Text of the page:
Since the National Council of Schools and Programs of Professional Psychology (NCSPP) first endorsed a practitioner-oriented model in 1973, the group has undergone a series of transformations. Key moments in its history are:
1976 Following the charge of its founding conference, NCSPP forms under the direction of Nicholas Cummings, PhD.
1981 NCSPP mandates that its member programs be APA accredited. It also allows associate membership for schools that aspire to accreditation.
1989 Ethnic minorities seek more inclusion in NCSPP governance, leading to greater diversity at organizational and programmatic levels.
1990 PsyD scholar Roger Peterson, PhD, of Antioch New England Graduate School, lays out the notion of core competencies. He and colleagues publish an influential book on the topic, "The Core Curriculum in Professional Psychology" (APA, 1991).
1991 NCSPP incorporates feminist values into its educational model.
1997 NCSPP's educational model is delineated in an article by Roger Peterson and colleagues in Professional Psychology: Research and Practice(Vol. 28, No. 4, pages 373-386).
2000 The first combined meeting of four psychology training councils-NCSPP, the Council of Directors of School Psychology Programs, the Council of University Directors of Clinical Psychology and the Council of Counseling Psychology Training Programs-is held in Miami. The meeting acknowledges the diversity in models, facilitates communication among them and supports common goals such as advocacy for education and training, notes Cynthia Belar, PhD, APA's executive director for education.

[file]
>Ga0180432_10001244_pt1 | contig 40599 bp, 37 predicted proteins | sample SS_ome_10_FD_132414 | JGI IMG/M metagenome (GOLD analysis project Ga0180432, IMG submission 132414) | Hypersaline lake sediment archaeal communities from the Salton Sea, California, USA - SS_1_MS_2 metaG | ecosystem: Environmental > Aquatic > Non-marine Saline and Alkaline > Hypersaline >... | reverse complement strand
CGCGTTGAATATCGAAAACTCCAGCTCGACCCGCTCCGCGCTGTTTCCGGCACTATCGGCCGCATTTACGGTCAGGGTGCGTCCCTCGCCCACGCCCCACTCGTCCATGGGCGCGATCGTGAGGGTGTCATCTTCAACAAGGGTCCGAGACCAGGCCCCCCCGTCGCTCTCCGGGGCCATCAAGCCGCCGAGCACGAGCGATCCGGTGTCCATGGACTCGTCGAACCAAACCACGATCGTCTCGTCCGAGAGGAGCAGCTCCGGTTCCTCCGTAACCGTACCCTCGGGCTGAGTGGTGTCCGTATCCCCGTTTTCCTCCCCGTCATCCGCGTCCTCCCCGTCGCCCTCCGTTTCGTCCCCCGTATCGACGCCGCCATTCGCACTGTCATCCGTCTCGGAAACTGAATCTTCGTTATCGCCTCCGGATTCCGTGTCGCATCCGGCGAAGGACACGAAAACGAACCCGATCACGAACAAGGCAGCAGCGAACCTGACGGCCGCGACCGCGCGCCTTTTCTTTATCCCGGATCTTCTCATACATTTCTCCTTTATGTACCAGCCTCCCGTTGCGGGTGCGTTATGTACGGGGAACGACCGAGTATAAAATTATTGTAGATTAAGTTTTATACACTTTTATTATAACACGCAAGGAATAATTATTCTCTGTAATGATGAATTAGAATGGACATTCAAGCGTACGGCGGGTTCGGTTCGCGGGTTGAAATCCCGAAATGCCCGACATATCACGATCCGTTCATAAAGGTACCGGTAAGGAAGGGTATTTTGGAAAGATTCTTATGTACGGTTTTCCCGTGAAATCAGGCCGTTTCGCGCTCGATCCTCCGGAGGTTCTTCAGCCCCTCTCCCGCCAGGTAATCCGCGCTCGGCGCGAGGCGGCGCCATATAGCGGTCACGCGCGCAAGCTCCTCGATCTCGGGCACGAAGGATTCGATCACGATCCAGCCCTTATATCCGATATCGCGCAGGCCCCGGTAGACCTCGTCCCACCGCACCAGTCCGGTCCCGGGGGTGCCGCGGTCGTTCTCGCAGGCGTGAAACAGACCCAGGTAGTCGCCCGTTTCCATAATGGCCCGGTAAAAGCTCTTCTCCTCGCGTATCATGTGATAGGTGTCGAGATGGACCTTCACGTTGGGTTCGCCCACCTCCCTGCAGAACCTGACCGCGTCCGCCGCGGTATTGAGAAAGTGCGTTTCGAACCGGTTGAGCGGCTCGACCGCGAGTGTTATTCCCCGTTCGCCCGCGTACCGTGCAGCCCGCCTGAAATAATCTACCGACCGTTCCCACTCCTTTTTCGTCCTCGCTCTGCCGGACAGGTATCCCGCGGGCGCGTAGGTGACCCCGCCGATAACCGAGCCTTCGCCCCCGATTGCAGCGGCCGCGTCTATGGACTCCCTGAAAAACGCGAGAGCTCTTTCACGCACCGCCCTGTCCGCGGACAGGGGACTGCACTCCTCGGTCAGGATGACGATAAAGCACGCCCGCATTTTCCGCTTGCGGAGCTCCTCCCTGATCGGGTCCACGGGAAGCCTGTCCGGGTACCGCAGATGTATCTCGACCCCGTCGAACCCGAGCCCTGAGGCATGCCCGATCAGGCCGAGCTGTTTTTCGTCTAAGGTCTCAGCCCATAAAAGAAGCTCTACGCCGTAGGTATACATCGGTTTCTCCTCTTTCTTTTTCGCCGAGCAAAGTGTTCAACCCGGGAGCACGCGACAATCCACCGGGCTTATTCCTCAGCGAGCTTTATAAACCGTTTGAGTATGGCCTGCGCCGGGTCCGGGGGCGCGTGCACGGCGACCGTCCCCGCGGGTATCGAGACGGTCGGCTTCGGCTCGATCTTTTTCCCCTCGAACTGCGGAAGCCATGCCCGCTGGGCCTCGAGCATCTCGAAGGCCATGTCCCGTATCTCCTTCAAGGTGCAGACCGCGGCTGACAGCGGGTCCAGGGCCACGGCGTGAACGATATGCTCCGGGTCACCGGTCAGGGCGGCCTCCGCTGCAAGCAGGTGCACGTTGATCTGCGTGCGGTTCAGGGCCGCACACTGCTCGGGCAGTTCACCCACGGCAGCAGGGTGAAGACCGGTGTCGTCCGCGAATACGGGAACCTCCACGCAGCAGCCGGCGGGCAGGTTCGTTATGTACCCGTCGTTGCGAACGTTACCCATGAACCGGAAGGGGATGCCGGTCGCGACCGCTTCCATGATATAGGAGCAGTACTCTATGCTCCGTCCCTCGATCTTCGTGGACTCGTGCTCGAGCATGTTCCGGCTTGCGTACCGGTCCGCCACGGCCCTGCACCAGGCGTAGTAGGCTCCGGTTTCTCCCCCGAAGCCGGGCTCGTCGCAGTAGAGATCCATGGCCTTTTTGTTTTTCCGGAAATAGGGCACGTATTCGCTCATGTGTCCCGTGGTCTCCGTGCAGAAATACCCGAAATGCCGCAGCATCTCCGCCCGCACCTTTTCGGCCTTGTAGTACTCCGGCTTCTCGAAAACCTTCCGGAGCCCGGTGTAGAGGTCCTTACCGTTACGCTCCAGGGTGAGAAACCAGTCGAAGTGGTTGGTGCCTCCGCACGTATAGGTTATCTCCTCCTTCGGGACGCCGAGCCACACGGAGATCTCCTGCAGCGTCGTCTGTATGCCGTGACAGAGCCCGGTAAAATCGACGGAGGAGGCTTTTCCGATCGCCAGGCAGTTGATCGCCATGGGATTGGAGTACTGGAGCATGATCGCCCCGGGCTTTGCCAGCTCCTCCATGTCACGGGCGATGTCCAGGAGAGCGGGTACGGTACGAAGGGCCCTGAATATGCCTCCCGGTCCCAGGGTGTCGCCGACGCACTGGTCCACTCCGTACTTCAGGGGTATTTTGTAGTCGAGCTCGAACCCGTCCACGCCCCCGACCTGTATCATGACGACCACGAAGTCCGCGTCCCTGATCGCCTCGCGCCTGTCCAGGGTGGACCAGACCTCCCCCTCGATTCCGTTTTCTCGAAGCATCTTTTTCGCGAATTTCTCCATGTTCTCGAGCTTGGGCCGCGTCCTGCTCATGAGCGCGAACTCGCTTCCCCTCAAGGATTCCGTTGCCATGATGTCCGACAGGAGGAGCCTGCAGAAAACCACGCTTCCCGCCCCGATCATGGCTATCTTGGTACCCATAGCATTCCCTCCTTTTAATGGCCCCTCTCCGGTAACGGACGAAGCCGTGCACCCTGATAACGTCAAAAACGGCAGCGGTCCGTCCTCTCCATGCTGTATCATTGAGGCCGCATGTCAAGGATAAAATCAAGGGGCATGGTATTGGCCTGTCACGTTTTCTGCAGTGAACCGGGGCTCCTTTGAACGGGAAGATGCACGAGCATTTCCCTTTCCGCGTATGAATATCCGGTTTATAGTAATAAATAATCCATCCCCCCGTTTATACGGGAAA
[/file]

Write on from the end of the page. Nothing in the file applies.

2002 NCSPP establishes "diversity" as a core competency.
2004 "Advocacy" becomes an NCSPP professional value.
2006 NCSPP celebrates its 30th anniversary and announces the results of its third and most comprehensive self-study.
Note: Material is drawn from a timeline developed by Gilbert Newman, PhD, of the Wright Institute.
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